The availability of seed-stage funding today means that there are a ton of first-time entrepreneurs out there assembling teams and building companies without any experience running a team or managing people. Building a team in this environment is especially difficult because funded companies typically grow teams prior to sustainability or product-market fit. It’s hard to steer the team in the right direction when you yourself don’t quite know what to build.
Naval Ravikant at AngelList has blogged about “Building a team that ships”, describing his assembled team as “self-managing people who ship code.” Naval calls this peer management: one person per project (with help from others as needed), no middle managers, and individual choice on what to work on using accountability is the rudder. In his words: “Promise what you’ll do in the coming week on internal Yammer. Deliver – or publicly break your promise – next week.”
At iDoneThis, we’ve seen peer management as an effective approach to take for the young startup CEO. We’ve worked closely with many first-time entrepreneurs like Danny Wen at Harvest and Tobi Lutke at Shopify who have succeeded in building unique, quirky, and profitable companies by empowering individuals at their companies to manage themselves and each other to build out great products exceeding a high standard of excellence. Here are some keys to effective peer management that we’re seeing.
Skillshare uses a system called Objectives and Key Results (OKRs) to systemize accountability. Every individual is responsible for company objectives, which are broken into measurable bites in the form of key results, resulting in alignment within and accountability throughout the team. At the end of every week, month, and quarter, individuals measure themselves against their OKRs to evaluate performance.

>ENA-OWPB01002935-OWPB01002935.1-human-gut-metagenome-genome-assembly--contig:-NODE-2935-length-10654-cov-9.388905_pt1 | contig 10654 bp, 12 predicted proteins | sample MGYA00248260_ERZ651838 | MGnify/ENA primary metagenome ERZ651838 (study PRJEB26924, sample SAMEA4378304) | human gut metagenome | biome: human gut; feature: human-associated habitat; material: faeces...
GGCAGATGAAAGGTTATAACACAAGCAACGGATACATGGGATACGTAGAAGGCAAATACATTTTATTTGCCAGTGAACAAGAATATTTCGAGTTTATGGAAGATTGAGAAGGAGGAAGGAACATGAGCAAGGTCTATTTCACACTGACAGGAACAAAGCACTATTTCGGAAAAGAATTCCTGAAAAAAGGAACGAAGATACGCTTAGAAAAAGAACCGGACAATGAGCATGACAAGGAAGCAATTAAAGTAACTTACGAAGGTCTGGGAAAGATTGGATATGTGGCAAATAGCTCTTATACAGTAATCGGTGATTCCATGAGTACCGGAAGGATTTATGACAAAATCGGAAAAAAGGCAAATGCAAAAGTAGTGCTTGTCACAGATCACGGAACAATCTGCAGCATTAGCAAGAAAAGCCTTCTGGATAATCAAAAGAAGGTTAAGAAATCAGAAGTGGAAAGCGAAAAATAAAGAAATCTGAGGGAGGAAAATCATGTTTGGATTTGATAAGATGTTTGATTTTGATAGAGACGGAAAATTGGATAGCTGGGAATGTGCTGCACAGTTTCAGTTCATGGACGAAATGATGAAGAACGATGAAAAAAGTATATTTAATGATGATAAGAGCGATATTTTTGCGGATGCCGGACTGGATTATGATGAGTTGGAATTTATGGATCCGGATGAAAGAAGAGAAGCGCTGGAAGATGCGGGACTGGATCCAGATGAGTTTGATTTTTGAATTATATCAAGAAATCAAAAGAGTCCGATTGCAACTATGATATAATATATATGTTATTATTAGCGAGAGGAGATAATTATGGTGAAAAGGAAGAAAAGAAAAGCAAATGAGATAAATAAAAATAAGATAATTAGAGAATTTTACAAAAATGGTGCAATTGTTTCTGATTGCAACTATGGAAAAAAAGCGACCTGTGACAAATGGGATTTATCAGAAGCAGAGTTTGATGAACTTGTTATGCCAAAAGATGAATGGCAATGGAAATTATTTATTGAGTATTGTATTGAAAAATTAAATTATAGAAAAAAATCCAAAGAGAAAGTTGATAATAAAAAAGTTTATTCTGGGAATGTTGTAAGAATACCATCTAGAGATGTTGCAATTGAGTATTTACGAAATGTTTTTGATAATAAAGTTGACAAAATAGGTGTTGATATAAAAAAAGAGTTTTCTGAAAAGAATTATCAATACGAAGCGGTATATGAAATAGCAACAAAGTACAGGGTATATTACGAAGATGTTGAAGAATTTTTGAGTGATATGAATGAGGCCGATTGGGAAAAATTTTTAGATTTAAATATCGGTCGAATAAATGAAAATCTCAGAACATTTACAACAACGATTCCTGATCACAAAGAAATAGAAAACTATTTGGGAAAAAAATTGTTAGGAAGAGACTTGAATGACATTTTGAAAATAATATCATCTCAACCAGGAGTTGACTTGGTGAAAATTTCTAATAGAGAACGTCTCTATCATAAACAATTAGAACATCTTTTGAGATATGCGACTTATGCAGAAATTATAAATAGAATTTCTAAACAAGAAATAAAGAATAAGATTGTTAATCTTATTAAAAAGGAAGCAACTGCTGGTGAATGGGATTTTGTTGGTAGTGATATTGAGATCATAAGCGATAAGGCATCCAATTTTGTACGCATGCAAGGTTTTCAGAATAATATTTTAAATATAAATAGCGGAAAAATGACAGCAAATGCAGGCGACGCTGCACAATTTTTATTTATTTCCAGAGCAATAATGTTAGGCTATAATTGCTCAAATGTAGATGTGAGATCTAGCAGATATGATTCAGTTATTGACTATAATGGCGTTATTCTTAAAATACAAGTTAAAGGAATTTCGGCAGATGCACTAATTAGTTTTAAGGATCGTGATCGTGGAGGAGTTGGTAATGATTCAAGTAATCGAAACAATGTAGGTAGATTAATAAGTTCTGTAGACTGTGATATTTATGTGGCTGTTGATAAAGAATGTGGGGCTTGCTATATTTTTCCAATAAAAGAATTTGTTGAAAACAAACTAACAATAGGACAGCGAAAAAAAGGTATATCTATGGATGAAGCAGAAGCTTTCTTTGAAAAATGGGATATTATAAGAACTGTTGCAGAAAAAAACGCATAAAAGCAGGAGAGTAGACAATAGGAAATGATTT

OKRs have a rich history in building great tech companies, going back to Andy Grove at Intel in the 1980s and what he called “Management by Objective.” Drawing a fundamental distinction between output and activity, Grove’s use of the word “objective” involves dual meanings. Output is both the objective and something that’s objectively measurable, while activity is a black box. An engineer at heart, management by objective was Grove’s way of bringing scientific and engineering principles to management.
OKRs have since been embraced by tech giants like Google and Zynga and spread throughout the Valley and to the broader tech world. At Salesforce, they do V2MOMs (vision, values, methods, obstacles, and measurement); at Yammer, they do MORPHs (mission, objectives, results, people, and how did you do); others use KPIs (key performance indicators). While the acronyms may vary, the general principles hold true.
To Mark Pincus, OKRs are the solution to the basic problem that’s at the heart of many a founder’s anxious and sleepless night: how “to keep everybody going in productive directions when you’re not in the room.” Every individual has one objective, and they are the CEO of that objective, entrusted with authority and accountability for their objective and the key results necessary to get there.
Individual Data Tracking
“Do things, tell people. These are the only things you need to do to be successful." When individuals are CEOs of objectives, goals, and projects, they need a way of measuring the intermediate progress and activity of themselves and their peers. As with the quantified self movement, tracking progress — writing it down — leads to reflection, knowledge, and betterment.